“…the spare, beautiful prose – both the dialogue and the fast first-person narrative – is as lyrical as the first book.”

— Booklist

“Moving, thought-provoking, and brilliantly executed, this is the rare sequel that lives up to the promise of its predecessor.”

— School Library Journal, Starred Review

“Woodson successfully develops characters that readers will feel close to…the resonance of the characters’ situations with those of many young readers and Woodson’s undeniable literary talent… distinguish this… “

— Kirkus

The Buzz on Feathers:

“Looking forward” is the message that runs through Woodson’s (The House You Pass on the Way) novel. Narrator Frannie is fascinated with Emily Dickinson’s poem, “Hope is the thing with feathers/ that perches in the soul,” and grapples with its meaning, especially after a white student joins Frannie’s all-black sixth-grade classroom. Trevor, the classroom bully, promptly nicknames him “Jesus Boy,” because he is “pale and his hair [is] long.” Frannie’s best friend, Samantha, a preacher’s daughter, starts to believe that the new boy truly could be Jesus (“If there was a world for Jesus to need to walk back into, wouldn’t this one be it?”). The Jesus Boy’s sense of calm and its effect on her classmates make Frannie wonder if there is some truth to Samantha’a musings, but a climactic faceoff between him and Trevor bring the newcomer’s human flaws to light. Frannie’s keen perceptions allow readers to observe a ripple of changes. Because she has experienced so much sadness in her life (her brother’s deafness, her mother’s miscarriages) the heroine is able to see beyond it all—to look forward to a time when the pain subsides and life continues. Set in 1971, Woodson’s novel skillfully weaves in the music and events surrounding the rising opposition to the Vietnam War, giving this gentle, timeless story depth. She raises important questions about God, racial segregation and issues surrounding the hearing-impaired with a light and thoughtful touch.”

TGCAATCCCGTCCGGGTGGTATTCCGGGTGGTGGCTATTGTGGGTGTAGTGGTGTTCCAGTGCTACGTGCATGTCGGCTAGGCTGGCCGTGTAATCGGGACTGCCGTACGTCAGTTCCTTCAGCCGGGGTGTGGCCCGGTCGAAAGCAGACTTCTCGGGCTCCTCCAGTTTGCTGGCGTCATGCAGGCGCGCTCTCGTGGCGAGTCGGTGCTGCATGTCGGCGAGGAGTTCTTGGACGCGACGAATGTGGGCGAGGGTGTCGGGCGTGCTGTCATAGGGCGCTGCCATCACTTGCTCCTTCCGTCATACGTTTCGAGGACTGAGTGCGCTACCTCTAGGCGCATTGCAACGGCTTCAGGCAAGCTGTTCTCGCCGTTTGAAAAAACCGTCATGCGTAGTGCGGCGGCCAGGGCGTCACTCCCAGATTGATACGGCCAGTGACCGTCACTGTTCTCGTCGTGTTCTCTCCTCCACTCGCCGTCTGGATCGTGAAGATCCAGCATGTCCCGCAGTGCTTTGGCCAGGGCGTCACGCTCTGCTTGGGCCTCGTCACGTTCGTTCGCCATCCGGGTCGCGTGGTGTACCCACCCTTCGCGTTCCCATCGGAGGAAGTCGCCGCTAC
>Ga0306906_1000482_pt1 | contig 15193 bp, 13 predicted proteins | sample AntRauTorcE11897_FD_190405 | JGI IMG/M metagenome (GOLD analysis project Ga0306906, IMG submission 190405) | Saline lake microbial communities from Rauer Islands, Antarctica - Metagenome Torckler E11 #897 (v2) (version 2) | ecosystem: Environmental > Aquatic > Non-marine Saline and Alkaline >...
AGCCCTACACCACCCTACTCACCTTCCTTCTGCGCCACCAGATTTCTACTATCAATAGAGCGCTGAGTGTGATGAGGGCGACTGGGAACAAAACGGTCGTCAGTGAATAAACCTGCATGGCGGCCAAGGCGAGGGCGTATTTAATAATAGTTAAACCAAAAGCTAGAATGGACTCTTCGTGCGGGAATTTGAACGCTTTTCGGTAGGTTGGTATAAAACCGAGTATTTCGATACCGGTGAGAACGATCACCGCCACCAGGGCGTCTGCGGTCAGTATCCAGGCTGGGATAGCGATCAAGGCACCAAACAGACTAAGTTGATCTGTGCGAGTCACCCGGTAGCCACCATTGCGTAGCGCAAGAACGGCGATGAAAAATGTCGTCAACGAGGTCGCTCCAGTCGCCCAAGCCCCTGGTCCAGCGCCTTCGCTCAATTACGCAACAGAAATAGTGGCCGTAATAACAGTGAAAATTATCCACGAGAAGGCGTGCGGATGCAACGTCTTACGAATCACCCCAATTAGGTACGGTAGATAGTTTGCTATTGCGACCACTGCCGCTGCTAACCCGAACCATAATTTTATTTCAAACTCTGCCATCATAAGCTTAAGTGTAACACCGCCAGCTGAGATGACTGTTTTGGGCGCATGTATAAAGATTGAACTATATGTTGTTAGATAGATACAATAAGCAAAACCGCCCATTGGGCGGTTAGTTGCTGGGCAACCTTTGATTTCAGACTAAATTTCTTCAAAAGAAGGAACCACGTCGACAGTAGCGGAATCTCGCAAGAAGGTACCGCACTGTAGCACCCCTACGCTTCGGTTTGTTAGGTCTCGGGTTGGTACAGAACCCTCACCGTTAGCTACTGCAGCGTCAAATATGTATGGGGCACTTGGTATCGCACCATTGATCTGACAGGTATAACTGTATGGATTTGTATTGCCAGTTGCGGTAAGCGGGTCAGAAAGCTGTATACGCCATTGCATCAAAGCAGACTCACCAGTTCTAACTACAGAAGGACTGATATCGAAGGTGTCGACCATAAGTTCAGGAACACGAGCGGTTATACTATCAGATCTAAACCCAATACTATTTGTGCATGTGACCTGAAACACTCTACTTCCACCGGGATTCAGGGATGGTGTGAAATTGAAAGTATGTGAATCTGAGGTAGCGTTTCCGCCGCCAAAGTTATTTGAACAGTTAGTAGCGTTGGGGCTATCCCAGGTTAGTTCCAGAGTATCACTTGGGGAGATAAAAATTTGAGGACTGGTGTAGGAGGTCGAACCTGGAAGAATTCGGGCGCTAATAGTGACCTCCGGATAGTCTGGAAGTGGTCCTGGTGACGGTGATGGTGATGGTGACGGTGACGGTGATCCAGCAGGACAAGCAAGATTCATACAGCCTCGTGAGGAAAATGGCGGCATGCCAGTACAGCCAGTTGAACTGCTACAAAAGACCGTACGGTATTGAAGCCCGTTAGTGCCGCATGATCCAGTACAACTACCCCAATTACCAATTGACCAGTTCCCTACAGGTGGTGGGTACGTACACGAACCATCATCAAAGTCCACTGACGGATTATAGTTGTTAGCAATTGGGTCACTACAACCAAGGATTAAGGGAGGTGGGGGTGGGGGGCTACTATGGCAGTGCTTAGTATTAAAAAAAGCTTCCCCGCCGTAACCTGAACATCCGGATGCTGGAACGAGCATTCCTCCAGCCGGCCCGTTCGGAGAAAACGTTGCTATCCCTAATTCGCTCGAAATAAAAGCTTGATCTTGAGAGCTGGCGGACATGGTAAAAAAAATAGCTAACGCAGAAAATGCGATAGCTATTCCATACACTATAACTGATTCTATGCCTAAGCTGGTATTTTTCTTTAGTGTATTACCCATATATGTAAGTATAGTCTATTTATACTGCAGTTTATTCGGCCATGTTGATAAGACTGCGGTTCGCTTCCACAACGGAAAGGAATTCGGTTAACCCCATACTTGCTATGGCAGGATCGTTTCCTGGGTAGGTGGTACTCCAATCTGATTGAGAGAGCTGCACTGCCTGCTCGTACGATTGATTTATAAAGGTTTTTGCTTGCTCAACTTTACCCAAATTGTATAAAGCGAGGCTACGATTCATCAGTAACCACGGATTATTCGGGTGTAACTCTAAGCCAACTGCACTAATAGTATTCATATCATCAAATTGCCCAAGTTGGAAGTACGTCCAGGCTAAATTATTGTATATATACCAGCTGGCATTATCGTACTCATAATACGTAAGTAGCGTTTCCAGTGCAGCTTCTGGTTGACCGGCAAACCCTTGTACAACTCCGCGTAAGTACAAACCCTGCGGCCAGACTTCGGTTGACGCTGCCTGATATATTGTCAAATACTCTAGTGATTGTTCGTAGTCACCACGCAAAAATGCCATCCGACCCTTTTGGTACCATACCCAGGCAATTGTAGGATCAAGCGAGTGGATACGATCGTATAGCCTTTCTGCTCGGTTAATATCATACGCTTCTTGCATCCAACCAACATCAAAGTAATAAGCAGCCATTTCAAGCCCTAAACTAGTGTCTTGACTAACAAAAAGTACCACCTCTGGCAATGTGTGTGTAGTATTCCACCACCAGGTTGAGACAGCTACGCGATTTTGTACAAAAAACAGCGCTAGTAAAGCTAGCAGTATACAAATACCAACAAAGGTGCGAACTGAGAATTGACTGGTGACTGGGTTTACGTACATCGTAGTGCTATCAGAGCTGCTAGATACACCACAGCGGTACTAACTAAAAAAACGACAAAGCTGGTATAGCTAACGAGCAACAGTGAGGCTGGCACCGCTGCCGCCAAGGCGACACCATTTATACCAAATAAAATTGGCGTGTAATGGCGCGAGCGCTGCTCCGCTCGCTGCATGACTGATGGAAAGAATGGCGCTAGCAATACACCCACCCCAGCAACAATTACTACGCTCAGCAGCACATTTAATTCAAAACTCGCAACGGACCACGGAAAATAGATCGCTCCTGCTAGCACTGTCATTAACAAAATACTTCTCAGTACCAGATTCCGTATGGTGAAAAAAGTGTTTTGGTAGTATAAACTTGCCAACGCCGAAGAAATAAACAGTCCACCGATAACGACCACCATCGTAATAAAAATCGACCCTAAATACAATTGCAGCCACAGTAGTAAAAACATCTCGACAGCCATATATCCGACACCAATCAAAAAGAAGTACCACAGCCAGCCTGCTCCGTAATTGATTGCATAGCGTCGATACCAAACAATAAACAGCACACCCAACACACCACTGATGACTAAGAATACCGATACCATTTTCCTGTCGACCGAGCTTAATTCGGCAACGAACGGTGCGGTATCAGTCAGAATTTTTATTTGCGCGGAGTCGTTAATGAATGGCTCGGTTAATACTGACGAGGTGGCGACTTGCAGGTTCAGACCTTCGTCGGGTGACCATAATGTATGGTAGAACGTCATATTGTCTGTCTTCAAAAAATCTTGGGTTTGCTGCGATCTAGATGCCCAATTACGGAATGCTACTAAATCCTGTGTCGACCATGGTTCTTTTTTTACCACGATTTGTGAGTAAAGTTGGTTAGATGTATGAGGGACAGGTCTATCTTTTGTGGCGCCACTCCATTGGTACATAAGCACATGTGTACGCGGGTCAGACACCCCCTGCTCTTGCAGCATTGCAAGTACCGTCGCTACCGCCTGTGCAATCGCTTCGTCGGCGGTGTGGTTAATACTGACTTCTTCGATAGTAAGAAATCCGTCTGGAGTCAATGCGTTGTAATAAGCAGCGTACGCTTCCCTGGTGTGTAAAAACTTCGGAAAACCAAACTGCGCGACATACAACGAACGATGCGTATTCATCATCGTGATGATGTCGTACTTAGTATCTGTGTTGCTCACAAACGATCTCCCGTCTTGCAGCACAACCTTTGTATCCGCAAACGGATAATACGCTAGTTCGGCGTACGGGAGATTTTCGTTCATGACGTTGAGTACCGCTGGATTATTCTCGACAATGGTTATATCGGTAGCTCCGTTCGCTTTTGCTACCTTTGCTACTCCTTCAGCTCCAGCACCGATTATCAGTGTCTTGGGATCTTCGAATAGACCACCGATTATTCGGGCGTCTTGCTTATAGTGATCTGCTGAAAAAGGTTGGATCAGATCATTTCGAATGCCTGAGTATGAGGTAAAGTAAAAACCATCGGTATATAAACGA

— Publisher’s Weekly, Starred Review

“Stepped through that door white and softly as the snow,” notes sixth-grader Frannie, on the arrival of a pale, long-haired boy to her predominantly black middle school on a winter day in 1971. He is dubbed the Jesus Boy by the class rowdy, and the name seems to suit the newcomer’s appearance and calm demeanor. Frannie is confused, not only by declarations that he’s NOT white, but that her friend Samantha, daughter of a conservative Baptist minister, also seems to believe that he is Jesus. In light of this and other surprises in her life, Frannie questions her own faith and, most of all, the meaning of the Emily Dickinson poem that she is studying in class, “Hope is a thing with feathers/that perches in the soul/….” How does she maintain hope when her newly pregnant mother has lost three babies already? She also worries about her deaf older brother, Sean, who longs to be accepted in the hearing world. She sees the anger in the bully intensify as he targets Jesus Boy. With her usual talent for creating characters who confront, reflect, and grow into their own persons, Woodson creates in Frannie a strong protagonist who thinks for herself and recognizes the value and meaning of family. The story ends with hope and thoughtfulness while speaking to those adolescents who struggle with race, faith, and prejudice. They will appreciate its wisdom and positive connections.”

— School Library Journal, Starred Review

A Few of Jacqueline Woodson’s Awards:

2008, Newbery Honor Medal for Feathers

2006, Margaret A. Edwards Award for Lifetime Achievement (for significant and lasting contribution to young adult literature)

2006, Newbery Honor Medal for Show Way

2003, National Book Award Finalist for Locomotion

2001, Coretta Scott King Author Award, Miracle’s Boys

2000, Los Angeles Times Book Prize, Miracle’s Boys

For more about Jacqueline Woodson, please visit: www.jacquelinewoodson.com.

Evelyn Coleman